The HD led flashes at a 4 HZ pace - why dies it ?


R

R.Wieser

Hello All,

I've noticed a number of times that the HD-activity led of my XPsp3 computer
flashes continuously in an about 4 HZ rhythm, and today I decided to ask:
What is accessing my HD that way ? Is it really needed ? This way the HD
will never go into its suspended/sleep mode.

Regards,
Rudy Wieser
 
Ad

Advertisements

J

JJ

Hello All,

I've noticed a number of times that the HD-activity led of my XPsp3 computer
flashes continuously in an about 4 HZ rhythm, and today I decided to ask:
What is accessing my HD that way ? Is it really needed ? This way the HD
will never go into its suspended/sleep mode.
Try logging the disk access using Process Monitor before going into
suspend/sleep mode. Use advanced output mode if you want all the details
(mostly kernel-mode accesses).
 
R

R.Wieser

Hello Ron,
Some DVD drives hit the bus at that rate and it flashes the HD light.
Even when the drive is not in use by me (no DVD in it) ? Odd.
Dell latitude laptops all do it, anyway.
I forgot to mentuion the type of PC it happens on, its a small tower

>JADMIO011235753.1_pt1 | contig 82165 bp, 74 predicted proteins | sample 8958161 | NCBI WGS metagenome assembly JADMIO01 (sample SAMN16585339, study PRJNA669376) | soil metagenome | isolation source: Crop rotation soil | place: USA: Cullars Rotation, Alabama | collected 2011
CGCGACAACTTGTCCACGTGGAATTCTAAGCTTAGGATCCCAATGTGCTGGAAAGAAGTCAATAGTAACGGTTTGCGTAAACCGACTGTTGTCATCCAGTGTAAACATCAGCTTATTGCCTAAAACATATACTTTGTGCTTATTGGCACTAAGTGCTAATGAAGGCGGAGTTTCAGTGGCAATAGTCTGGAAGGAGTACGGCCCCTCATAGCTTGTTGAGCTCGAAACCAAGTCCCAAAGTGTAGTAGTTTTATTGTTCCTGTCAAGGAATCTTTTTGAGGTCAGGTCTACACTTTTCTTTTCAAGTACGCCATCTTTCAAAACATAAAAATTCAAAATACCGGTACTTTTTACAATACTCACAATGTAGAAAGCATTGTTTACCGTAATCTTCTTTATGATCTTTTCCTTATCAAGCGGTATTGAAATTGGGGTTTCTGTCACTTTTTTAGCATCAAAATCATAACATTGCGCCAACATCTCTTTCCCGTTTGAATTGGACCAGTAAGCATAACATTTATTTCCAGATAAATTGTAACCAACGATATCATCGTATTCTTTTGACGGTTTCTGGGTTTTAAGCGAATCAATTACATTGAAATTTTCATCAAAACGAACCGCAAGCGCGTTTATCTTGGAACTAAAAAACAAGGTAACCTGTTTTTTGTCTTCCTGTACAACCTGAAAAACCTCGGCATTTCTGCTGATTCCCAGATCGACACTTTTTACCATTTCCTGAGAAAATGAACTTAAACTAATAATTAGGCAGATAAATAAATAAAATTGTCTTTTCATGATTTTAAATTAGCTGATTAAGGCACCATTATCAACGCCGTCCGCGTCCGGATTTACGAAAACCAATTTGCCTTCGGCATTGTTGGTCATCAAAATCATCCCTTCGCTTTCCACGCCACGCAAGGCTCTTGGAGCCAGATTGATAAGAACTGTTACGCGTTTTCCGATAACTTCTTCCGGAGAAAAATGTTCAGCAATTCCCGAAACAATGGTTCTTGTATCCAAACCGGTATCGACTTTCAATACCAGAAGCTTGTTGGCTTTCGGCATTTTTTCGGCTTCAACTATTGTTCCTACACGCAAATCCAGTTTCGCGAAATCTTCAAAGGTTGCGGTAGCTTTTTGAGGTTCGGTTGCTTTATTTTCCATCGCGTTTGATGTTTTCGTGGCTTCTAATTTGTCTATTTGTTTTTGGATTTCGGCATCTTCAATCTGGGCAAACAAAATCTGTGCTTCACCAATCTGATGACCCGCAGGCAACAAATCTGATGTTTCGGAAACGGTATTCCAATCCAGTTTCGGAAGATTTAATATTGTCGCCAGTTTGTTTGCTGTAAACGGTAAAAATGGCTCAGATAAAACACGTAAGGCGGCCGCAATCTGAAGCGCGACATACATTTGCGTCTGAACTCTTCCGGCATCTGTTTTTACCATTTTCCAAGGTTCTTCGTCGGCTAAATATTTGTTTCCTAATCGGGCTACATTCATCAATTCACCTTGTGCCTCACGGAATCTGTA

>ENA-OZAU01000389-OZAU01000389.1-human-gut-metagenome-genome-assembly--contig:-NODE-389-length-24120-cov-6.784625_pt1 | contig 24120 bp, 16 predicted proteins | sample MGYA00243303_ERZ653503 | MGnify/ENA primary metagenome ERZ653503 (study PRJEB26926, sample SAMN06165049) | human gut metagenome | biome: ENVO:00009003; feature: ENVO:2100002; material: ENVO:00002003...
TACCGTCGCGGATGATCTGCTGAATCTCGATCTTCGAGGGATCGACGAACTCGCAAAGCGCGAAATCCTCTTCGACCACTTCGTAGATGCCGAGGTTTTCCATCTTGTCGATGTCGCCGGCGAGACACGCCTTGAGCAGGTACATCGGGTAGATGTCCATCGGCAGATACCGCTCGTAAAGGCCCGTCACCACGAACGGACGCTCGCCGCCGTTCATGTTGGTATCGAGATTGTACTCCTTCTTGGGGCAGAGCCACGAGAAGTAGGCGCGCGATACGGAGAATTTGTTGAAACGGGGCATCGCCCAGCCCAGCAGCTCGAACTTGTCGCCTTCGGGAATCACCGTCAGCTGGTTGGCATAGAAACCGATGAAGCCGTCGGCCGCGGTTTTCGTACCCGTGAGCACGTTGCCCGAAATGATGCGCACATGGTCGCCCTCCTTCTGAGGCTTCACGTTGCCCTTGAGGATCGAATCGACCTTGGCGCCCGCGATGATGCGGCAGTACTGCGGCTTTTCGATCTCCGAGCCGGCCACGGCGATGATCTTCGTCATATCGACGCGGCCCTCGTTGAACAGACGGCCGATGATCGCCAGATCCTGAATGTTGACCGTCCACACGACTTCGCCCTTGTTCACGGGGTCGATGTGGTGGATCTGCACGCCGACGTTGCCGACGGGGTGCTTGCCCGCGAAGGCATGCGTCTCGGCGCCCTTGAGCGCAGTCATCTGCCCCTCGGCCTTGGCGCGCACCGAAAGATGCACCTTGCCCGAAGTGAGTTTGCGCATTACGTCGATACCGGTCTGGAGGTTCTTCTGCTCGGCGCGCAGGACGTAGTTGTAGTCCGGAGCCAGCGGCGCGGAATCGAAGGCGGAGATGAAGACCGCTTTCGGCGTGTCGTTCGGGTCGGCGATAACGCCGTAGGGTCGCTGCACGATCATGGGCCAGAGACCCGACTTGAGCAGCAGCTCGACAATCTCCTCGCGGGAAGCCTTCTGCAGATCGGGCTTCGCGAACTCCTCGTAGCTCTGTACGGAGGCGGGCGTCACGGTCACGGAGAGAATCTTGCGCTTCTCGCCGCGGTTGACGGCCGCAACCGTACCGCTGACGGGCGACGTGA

version.

Regards,
Rudy Wieser


-- Origional message:
 
B

BillW50

On 2/11/2014 1:04 PM, R.Wieser wrote:> Hello Ron,
Even when the drive is not in use by me (no DVD in it) ? Odd.


I forgot to mentuion the type of PC it happens on, its a small tower
version.
I have been following this thread and I haven't found anything that I
really disagree with. But I do still have some commends and questions.

First of all, how do you know this activity is preventing sleep?
Regardless for the sake of argument, some activity doesn't affect the
timeout timers.

Secondly, many years ago I had an odd file being created in a folder
that I was watching for something. Being curious and not knowing who or
what was creating this file, I found a disk write utility. It wasn't one
that I could use for one folder, but monitors everything. Okay, I
figured good enough, how many things could Windows write to in a few
minutes anyway?

So running this utility, like 10 writes per second was happening while
Windows was idle. Whoa! I can't keep up with that so I found an option